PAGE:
If a person is searching the internet for home inspectors in Akron, they will probably enter the following keywords into the search box: “home inspectors in akron, ohio”

These are the websites that appear on the first page (and if you are not on the first page, you are already out of the picture, so to speak):

To make sure that your company appears on the first page of the major search engines, and preferably at or near the TOP of the first page, you need to have a lot of links to your website from other home inspection-related websites. But not just any kind of links. You need links with relevant ANCHOR TEXT. What the heck is relevant anchor text, you ask? Hey, glad you asked…

Relevant anchor text for Henry’s website are the same words (AKA KEYWORDS) that was, or might otherwise be, entered into the Google search box. Yep, “home inspectors in akron, ohio” is relevant anchor text for Henry’s site. Other relevant anchor text would be (and you want to mix it up a bit - you don’t want a hundred links to your site with the exact same anchor text, or the search engines will think you are up to no good, or wearing a ‘black hat’):

“akron, ohio home inspectors”
“akron home inspection companies”
“home inspection companies in Akron, oh”
“home inspectors in Akron”

The websites on the Google list will not change much when using the aforementioned keywords, just a little bit of change in “rank”, as the keywords are pretty much the same, or very similar.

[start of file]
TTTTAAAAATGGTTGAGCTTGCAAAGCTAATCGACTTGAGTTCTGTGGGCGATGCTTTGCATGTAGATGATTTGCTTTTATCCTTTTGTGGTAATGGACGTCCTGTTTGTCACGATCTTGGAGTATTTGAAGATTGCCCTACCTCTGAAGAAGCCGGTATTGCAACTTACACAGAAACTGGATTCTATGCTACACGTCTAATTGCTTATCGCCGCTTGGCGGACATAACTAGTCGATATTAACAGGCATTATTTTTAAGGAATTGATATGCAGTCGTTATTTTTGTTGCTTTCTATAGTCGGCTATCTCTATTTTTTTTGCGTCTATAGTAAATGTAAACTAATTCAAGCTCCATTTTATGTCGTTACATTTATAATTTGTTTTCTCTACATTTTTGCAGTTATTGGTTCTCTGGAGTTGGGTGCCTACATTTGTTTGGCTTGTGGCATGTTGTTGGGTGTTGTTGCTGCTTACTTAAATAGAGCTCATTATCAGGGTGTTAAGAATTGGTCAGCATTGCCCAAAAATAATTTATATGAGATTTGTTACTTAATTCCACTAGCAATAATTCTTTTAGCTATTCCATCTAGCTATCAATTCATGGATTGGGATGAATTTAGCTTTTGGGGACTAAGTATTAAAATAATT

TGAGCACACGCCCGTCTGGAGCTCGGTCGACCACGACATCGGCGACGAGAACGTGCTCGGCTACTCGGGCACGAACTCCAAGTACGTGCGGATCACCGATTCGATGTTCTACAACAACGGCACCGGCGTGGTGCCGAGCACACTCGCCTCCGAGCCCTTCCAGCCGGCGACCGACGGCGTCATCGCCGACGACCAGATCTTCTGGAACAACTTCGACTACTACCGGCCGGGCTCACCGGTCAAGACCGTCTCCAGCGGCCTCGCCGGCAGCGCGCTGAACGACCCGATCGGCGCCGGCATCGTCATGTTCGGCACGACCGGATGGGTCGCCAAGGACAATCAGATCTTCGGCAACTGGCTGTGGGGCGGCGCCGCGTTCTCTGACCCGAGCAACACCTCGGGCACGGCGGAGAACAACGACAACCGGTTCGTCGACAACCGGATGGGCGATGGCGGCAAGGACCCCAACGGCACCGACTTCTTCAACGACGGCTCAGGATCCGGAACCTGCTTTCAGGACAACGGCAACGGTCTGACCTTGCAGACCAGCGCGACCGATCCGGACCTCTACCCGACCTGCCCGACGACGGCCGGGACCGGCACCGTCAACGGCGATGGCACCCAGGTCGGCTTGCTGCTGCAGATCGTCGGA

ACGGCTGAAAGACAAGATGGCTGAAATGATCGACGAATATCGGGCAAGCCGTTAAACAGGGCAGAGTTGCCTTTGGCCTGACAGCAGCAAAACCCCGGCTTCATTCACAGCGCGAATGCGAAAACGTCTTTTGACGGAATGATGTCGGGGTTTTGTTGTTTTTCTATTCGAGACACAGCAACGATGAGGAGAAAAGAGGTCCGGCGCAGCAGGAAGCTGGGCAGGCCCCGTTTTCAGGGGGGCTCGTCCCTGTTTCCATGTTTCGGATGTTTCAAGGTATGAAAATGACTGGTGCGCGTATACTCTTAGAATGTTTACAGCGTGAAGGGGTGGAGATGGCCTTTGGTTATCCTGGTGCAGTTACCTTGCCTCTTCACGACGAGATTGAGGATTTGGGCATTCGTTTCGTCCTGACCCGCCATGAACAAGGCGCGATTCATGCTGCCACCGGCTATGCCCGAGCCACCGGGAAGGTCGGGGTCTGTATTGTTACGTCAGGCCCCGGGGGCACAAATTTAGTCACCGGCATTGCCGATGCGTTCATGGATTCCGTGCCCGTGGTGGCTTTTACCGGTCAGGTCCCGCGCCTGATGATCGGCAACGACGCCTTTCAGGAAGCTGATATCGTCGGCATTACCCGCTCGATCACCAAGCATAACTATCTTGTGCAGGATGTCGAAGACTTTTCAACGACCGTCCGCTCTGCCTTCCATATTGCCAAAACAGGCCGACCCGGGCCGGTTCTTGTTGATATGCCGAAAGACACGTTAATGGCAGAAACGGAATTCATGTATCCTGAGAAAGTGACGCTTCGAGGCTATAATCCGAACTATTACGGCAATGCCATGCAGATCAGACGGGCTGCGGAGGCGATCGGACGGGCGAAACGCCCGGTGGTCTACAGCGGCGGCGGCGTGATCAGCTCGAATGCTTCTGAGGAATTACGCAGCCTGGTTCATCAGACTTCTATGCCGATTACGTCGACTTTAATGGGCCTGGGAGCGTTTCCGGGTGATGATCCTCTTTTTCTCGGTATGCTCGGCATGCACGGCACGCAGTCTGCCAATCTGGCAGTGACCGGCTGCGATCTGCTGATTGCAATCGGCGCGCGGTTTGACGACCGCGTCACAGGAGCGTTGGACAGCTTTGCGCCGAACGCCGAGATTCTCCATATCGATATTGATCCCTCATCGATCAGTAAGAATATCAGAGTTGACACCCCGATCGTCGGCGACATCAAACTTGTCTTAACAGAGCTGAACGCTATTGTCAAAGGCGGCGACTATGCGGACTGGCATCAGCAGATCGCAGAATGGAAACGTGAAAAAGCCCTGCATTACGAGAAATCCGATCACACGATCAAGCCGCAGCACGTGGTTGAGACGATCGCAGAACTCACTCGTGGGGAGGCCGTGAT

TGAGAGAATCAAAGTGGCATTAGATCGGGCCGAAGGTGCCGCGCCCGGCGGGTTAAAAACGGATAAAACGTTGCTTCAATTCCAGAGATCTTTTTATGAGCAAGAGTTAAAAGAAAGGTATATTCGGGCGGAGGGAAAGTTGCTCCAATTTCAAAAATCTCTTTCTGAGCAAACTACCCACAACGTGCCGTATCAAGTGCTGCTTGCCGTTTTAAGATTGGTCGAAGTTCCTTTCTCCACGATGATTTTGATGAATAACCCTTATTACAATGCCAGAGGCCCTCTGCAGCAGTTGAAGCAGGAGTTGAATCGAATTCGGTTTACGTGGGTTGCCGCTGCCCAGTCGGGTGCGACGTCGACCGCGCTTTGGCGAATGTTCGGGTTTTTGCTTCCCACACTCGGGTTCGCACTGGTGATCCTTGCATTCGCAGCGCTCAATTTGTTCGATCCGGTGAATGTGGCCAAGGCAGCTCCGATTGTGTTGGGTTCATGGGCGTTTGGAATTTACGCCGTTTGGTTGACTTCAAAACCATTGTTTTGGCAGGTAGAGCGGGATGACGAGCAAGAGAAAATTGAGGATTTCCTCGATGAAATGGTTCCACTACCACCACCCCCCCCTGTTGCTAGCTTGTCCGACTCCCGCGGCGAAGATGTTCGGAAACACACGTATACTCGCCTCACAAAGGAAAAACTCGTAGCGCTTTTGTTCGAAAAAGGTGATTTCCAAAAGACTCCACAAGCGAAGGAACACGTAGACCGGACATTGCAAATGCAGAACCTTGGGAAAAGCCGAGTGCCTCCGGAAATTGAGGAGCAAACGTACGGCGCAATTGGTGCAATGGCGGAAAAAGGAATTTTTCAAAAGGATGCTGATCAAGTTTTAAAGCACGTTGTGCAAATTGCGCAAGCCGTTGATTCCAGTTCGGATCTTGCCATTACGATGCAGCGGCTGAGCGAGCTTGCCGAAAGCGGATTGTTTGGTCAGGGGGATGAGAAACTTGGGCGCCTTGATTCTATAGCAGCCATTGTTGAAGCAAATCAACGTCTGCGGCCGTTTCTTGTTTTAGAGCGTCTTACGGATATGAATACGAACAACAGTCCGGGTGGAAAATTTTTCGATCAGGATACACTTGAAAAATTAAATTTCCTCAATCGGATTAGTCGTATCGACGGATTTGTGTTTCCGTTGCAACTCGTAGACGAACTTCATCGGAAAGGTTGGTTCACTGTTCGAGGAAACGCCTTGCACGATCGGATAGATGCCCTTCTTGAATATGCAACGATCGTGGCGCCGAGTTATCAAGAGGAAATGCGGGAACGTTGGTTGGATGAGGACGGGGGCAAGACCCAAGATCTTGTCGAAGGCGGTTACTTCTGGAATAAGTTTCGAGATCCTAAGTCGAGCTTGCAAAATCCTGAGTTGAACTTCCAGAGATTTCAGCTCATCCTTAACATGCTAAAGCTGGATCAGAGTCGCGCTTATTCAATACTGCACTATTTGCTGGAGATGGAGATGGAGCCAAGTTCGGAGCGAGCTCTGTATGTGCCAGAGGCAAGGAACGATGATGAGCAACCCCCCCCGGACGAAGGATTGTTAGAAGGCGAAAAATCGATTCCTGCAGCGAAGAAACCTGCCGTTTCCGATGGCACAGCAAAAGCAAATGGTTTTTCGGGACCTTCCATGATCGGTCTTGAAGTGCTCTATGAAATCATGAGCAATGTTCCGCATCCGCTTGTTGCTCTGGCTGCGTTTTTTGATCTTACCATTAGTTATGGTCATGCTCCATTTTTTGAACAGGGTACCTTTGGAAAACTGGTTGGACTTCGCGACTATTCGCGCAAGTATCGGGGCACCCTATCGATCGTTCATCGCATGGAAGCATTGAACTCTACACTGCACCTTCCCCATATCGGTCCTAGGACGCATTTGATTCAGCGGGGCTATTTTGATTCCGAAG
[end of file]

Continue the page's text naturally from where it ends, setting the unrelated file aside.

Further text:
What Henry needs, then, in order to compete with the big boys and get his site to appear on the first page of the search engines, are a lot of ‘quality’ relevant anchor text links from other websites. Here, then, is an ‘active’ link to Henry’s website that contains relevant anchor text:

home inspectors in akron, ohio

As you can/will clearly see, this is not really Henry’s website, just a page on one of my websites set up to illustrate the meaning of a link with relevant anchor text. But wait, what was that I just said about ‘quality’ links? Well, a quality link would be from a website that has been around for a few years, and usually the older it is, the higher the value. Why? Because the search engines are programmed to believe that that older sites are more ‘trustworthy’ and less likely to be ‘spammy’. A quality link would also be froma site with a high page rank, or ‘PR’. if you install the Google toolbar into your browser, you will be able to see the page rank of any website on the internet. Why does a link from a website with a high PR have more value than a link from a site with a low one? Because the more high quality, relevant links that a website has linking to it, the more important the search engines think it is.


What am I getting at here? I’d like to propose a link exchange with you. You provide a link to my website, using relevant anchor text, and I’ll provide a link to your website, using relevant anchor text. Just go to my submit link page and fill out the short form. Every link makes a difference, and one from a 10 year old website with a Google PR of 3 is a very good place to start.